Colorado needs more snow and officials are turning to new methods to try and create it.

Jackson County is becoming the first in the state to test aerial cloud-seeding.

The Jackson County Water Conservancy District is working with the Wyoming Water Development Office to bring the cloud-seeding method to Colorado. 

"What we are looking for is to augment our water supply in our basin. So we are trying to do cloud-seeding and target an area of our basin that typically has a short water supply during the season," said Kent Crowder, president of the Jackson County Water Conservancy District. 

Thursday, The Colorado Water Conservation Board (CWCB) issued a permit to Crowder and his team, giving them the green light to begin aerial cloud-seeding in Colorado. 

Cloud-seeding involves adding silver iodide into orographic winter clouds to help boost snowpack. 

"The way cloud seeding works is we can put substances into the cloud, and the substances merge with the super cool liquid and they produce snowflakes, and the snowflakes are heavy enough to fall down to the ground," said Katja Friedrich, a professor within the Department of Atmospheric and Oceanic Sciences at the University of Colorado Boulder.

Friedrich said silver iodide is used because it is a substance that closely resembles natural ice crystals. 

Friedrich took part in a recently published study that looked into aerial cloud-seeding. 

The research project, Seeded and Natural Orographic Wintertime Clouds – the Idaho Experiment (SNOWIE), was a joint project led by CU Boulder, the University of Wyoming and the University of Illinois-Urbana Champaign.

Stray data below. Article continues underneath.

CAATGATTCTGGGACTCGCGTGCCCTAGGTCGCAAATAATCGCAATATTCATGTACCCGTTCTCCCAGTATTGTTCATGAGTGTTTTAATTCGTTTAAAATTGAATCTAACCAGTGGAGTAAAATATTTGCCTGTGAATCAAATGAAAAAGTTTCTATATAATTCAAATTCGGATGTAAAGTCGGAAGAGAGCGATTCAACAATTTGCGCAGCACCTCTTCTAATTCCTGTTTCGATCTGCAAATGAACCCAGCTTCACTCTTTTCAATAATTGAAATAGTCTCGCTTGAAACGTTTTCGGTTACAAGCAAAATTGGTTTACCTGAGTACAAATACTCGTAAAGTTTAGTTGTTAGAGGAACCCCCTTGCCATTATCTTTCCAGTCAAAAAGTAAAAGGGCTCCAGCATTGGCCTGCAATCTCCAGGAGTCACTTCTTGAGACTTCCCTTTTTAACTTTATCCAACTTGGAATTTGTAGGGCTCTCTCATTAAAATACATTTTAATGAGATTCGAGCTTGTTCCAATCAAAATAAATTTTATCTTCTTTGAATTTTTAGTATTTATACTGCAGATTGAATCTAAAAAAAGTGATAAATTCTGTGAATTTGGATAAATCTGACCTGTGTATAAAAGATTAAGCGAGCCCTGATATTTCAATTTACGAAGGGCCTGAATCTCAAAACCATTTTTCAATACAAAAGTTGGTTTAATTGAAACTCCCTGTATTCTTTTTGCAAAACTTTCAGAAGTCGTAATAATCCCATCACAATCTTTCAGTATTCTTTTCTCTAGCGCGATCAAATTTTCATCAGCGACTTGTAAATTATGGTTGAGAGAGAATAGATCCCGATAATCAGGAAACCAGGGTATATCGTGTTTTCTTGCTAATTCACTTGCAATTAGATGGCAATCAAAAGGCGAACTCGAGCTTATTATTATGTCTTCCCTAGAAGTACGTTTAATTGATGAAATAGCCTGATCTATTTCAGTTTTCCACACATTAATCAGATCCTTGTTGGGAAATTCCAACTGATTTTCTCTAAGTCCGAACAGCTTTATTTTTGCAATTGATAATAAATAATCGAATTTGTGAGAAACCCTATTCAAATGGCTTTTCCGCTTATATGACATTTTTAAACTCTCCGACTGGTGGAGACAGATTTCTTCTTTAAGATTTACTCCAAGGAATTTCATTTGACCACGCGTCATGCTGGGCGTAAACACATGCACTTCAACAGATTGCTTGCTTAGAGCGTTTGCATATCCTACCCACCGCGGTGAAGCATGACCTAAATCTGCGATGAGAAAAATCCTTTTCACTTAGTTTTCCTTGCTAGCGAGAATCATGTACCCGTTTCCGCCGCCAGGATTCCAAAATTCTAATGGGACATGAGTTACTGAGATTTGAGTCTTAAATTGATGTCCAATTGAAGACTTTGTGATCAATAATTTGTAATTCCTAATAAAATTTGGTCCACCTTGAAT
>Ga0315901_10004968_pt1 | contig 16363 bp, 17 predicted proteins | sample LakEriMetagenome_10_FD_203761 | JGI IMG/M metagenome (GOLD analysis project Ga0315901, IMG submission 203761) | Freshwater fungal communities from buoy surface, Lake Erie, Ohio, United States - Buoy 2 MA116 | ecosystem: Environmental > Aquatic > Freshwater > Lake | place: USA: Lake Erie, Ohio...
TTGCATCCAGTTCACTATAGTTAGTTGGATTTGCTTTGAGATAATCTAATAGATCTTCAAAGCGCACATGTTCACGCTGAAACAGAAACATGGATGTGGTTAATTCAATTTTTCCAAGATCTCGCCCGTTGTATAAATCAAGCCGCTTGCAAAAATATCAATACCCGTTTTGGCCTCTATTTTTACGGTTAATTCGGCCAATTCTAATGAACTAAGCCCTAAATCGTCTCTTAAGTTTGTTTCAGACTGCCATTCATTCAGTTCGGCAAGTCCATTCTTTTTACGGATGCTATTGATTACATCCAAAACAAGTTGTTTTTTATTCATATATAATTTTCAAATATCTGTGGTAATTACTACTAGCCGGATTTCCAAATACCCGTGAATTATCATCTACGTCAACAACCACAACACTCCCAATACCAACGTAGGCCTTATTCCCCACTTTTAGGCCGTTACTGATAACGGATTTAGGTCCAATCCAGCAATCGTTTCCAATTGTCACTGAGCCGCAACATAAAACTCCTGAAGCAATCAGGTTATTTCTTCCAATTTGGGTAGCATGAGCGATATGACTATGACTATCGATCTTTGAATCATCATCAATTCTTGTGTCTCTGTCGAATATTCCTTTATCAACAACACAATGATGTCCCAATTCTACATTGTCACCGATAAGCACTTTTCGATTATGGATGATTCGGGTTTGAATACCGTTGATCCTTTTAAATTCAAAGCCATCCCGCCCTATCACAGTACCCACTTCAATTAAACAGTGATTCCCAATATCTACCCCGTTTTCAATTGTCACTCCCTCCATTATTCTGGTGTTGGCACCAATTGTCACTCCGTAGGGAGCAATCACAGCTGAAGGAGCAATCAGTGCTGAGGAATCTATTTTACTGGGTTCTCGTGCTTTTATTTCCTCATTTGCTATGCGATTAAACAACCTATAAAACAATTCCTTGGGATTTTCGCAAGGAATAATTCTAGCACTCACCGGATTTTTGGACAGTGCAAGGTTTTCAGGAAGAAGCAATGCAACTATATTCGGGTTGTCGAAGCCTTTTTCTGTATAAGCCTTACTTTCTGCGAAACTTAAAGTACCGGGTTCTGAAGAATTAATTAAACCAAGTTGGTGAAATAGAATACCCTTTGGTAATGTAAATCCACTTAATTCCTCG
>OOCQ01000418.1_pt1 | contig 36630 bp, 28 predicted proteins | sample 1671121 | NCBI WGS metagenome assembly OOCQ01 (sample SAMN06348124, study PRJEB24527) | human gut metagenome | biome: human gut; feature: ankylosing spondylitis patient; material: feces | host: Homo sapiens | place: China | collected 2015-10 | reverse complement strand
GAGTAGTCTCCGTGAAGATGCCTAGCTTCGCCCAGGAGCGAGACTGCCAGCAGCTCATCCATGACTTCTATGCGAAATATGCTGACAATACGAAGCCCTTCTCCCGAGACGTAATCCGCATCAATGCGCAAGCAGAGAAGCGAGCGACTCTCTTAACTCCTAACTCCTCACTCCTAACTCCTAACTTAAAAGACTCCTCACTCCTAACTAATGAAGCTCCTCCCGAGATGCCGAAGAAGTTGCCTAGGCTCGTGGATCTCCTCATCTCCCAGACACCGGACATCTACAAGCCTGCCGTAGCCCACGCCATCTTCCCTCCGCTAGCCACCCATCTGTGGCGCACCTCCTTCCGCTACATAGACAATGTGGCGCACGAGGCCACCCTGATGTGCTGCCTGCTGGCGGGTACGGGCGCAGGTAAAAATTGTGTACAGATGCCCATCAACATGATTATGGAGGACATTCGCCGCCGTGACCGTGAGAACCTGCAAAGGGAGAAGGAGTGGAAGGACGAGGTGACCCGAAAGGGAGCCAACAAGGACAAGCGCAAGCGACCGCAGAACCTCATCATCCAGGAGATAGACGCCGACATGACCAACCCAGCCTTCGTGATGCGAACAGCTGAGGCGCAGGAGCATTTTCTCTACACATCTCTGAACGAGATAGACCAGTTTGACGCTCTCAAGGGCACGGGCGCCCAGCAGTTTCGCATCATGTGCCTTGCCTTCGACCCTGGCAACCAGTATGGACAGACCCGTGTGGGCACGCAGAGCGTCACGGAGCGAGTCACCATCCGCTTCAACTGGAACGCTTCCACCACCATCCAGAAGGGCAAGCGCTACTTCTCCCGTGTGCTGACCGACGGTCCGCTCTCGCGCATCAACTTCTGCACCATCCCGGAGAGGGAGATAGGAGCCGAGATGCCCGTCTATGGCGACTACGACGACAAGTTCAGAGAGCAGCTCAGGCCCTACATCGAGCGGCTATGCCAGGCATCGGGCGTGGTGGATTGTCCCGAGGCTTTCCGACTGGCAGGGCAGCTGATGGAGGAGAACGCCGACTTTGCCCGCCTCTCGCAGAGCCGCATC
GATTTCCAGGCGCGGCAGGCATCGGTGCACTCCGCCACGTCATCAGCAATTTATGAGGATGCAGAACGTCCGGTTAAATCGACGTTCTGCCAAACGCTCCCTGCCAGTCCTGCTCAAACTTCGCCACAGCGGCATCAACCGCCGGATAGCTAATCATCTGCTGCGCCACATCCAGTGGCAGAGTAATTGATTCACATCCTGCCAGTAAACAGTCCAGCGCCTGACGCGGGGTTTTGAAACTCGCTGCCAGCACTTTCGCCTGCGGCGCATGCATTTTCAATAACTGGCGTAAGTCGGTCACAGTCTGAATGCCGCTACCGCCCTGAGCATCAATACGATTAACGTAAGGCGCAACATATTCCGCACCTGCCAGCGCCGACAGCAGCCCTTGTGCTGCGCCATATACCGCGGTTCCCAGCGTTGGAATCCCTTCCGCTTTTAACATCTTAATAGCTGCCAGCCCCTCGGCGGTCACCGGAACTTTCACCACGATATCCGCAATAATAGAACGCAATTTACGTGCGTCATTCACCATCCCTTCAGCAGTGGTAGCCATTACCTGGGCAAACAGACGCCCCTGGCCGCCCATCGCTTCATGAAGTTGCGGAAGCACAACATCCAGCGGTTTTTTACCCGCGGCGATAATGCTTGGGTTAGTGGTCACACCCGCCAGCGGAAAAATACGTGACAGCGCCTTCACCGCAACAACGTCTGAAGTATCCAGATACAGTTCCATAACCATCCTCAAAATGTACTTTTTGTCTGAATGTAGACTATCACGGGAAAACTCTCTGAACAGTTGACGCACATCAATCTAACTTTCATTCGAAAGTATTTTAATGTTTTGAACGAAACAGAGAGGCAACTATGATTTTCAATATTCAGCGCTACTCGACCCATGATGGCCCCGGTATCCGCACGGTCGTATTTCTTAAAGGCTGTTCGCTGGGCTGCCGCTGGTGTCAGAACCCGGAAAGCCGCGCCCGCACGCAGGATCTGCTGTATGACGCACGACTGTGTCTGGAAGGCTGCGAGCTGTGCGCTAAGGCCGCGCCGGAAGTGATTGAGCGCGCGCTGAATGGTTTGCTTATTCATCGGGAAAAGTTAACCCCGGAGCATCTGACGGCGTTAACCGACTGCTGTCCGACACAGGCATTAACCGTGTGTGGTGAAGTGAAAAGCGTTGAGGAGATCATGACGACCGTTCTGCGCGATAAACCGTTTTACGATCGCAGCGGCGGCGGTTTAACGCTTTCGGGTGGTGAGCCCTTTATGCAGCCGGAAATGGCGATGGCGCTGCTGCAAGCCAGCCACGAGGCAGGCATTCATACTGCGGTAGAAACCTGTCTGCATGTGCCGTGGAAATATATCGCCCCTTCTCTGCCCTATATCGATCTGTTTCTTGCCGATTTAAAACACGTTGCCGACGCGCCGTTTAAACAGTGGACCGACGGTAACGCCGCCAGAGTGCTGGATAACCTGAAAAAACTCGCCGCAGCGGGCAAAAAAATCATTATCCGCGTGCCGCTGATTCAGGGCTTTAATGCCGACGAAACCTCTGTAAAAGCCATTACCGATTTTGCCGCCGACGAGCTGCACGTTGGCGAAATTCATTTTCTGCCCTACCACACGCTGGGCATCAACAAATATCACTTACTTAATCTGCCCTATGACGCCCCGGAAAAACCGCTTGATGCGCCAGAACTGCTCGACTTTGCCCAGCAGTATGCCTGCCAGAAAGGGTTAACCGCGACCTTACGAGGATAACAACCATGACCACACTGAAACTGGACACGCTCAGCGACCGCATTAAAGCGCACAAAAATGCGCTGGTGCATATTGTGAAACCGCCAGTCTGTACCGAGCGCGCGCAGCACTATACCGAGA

Their work played a role in the Wyoming Water Development Office's decision to begin aerial cloud-seeding over the Wyoming mountain range in December 2018. 

For decades now, officials in both Wyoming and Colorado have been managing cloud-seeding operations from the ground. 

The Colorado River District helps oversee operations in Eagle, Summit, Pitkin and Grand counties. 

However, the research shows that while more expensive, aerial cloud-seeding could be more successful than ground operations. 

"The problem is they can keep burning the silver iodide on the ground and you hope you have enough updraft so the substance will be carried into the cloud," Friedrich said. "You can imagine that, especially if you have an orographic environment, it can be hard for these substances on the ground to reach all the way up to the clouds."

She added, "So the best way is if you take a research aircraft and you fly on top of these super cool liquid clouds and then you inject these flares that burn silver iodide into the clouds directly - so there is a pretty efficient way of seeding clouds." 

The Colorado River District will be closely watching the aerial cloud-seeding operations in Jackson County. 

Crowder says the county budgeted $29,764 for the winter season to cover aircraft time, fuel, crew, the flares and permitting costs. 

The money is coming from the county water conservancy district and water supply reserve funds, along with grant money, provided by the CWCB.

While Crowder and his team have the go ahead to begin operations, they must wait on the weather. 

"As soon as the weather conditions are correct. We have the super cool water conditions over the Never Summer mountains, the orographic clouds going up and over for the proper seeding so that it can be successful," Crowder said.  

If successful in Jackson County, the method could be expanded in other parts of Colorado.